The recovery of analyte from samples used in a 15-day storage test remained above 95% and 97% for mXDA and pXDA respectively when the samples were stored at ambient temperatures. (Section 4.7)
Six samples spiked by liquid injection, with a draft copy of this procedure, were submitted to an SLTC service branch for analysis. The samples were analyzed after nine days of storage at 0°C. No individual sample result deviated from its theoretical value by more than the precision reported in Section 1.2.5. (Section 4.8)
2.1.1 Samples are collected using a personal sampling pump calibrated, with a sampling device attached, to within ±5% at the recommended flow rate.
2.1.2 Samples are collected closed-face using a sampling device consisting of two sulfuric-acid treated 37-mm Gelman type A/E glass fiber filters contained in a three-piece polystyrene cassette. The filters are prepared by soaking each filter with 0.5 mL of 0.26 N sulfuric acid. (0.26N sulfuric acid can be prepared by diluting 1.5 mL of 36 N sulfuric acid to 200 mL with deionized water.) The filters are dried in an oven at 100°C and then assembled into three-piece
2.3.1 Remove the plastic end plugs from the sampling device immediately before sampling.
2.3.2 Attach the sampling device to the sampling pump with flexible tubing and place the device in the employee's breathing zone. Position the sampler so it does not impede work performance or safety.
2.3.3 Do not pass the sampled air through any hose or tubing before it enters the sampling device.
2.3.4 Immediately after sampling, seal the sampling device with plastic end plugs and seal and identify with an OSHA Form 21.
2.3.5 Submit at least one blank with each sample set. Blanks should be handled in the same manner as samples, except no air is drawn through them.
2.3.6 Record sample volumes (in liters of air) for each sample. Also list any compounds considered potential interferences that could be present in the sampling area.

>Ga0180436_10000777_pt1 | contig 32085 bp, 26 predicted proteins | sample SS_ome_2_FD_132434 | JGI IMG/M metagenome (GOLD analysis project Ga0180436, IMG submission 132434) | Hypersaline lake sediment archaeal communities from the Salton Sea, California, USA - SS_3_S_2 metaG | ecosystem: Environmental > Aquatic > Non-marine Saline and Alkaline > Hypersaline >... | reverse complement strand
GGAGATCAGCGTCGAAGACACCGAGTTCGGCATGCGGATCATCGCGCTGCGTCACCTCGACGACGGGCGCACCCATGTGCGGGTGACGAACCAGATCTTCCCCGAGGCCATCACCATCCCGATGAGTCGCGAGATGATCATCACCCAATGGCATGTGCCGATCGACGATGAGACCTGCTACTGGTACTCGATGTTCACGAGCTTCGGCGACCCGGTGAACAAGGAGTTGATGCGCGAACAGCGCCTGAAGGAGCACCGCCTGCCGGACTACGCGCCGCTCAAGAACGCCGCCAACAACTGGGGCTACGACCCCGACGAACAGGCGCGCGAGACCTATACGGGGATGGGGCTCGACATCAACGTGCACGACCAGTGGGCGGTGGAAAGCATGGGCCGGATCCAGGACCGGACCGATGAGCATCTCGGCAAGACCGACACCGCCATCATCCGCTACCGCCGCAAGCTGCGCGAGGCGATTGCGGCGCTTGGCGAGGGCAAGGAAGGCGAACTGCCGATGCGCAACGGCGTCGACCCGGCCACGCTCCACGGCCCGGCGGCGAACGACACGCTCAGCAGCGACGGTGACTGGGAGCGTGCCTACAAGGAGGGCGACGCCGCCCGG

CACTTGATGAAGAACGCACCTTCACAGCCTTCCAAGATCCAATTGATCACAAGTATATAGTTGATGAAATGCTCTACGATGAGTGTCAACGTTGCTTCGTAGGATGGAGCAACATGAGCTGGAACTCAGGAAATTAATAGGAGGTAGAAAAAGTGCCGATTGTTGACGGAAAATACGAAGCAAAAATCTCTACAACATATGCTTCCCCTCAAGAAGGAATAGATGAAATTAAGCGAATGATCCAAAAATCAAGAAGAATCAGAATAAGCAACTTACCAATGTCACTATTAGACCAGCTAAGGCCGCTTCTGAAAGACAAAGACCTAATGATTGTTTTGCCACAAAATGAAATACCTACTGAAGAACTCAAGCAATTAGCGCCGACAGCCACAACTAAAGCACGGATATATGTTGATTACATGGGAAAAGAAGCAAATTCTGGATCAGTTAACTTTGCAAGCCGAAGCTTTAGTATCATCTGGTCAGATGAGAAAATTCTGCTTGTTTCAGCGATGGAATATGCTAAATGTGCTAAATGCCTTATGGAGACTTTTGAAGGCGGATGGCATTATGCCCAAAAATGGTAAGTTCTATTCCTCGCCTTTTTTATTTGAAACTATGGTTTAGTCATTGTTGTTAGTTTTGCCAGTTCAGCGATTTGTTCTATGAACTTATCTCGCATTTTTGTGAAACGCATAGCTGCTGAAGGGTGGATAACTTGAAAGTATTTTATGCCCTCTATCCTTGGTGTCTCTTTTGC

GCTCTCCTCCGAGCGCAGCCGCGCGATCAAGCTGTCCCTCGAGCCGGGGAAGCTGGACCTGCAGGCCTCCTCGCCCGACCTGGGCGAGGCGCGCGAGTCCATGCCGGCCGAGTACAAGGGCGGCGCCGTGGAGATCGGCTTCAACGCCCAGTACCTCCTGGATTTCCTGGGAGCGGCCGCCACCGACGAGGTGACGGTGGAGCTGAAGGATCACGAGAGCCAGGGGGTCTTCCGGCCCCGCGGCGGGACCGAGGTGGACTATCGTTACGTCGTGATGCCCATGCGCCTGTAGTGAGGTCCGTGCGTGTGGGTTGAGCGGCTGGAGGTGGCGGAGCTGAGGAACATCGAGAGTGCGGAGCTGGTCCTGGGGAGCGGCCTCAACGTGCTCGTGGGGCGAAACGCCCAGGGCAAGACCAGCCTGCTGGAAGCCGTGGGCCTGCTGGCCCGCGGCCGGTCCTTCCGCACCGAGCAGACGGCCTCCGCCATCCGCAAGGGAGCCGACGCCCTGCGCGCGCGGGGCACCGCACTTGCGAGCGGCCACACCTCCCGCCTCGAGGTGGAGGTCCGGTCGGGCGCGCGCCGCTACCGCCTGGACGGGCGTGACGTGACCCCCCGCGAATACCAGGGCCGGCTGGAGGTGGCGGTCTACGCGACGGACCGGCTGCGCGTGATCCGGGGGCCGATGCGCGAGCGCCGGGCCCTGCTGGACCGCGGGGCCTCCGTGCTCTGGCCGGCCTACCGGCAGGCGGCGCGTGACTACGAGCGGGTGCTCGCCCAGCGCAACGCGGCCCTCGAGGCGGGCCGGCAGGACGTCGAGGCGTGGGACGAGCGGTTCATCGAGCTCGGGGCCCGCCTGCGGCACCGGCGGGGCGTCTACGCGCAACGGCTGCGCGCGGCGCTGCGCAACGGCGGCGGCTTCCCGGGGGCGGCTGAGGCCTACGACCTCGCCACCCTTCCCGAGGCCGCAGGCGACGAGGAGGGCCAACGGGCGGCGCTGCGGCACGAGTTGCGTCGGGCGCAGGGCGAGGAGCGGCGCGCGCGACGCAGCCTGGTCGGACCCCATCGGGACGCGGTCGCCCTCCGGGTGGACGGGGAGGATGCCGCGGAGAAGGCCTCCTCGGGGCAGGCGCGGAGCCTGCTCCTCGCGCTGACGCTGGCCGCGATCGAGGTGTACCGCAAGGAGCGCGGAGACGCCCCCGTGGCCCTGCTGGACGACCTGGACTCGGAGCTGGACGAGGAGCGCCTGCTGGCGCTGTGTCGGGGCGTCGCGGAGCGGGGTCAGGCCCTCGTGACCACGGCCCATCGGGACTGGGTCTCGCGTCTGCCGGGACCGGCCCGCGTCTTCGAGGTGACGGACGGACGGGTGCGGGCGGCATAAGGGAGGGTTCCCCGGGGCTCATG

2.3.7 If any bulk samples are submitted for analysis, ship them in separate containers from the air samples.
2.4 Sampler capacity
Collection efficiency studies were conducted by drawing humid air through a sampling device that was attached to a glass U-tube immersed in an oil bath heated to 40°C. Milligram amounts of mXDA and pXDA were added to the U-tube. The inlet of the U-tube was attached to a humid air generator so air at approximately 80% relative humidity could be drawn through it. Tests were done by drawing air for 15 minutes at 1.0 L/min and also for 200 minutes at 1.0 L/min. After sampling, the filters were analyzed. None of the amines were found on any of the back filters for any of the tests. There was an average of 7.4 µg of mXDA and 5.6 µg of pXDA found on the front filters for the 15-L samples, and 37.9 µg of mXDA and 26.1 µg of pXDA for the 200-L samples.
2.5 Extraction efficiency
2.5.1 The average extraction efficiency over the range of 0.5 to 2 times the target concentration is 98.8% and 98.6% for mXDA and pXDA respectively. (Section 4.9.1)
2.5.2 The extraction efficiency at 0.05, 0.1, and 0.2 times the target concentration was found to be 96.6%, 98.2%, and 96.7% respectively for mXDA and 97.6%, 98.6%, and 97.0% respectively for pXDA. (Section 4.9.1)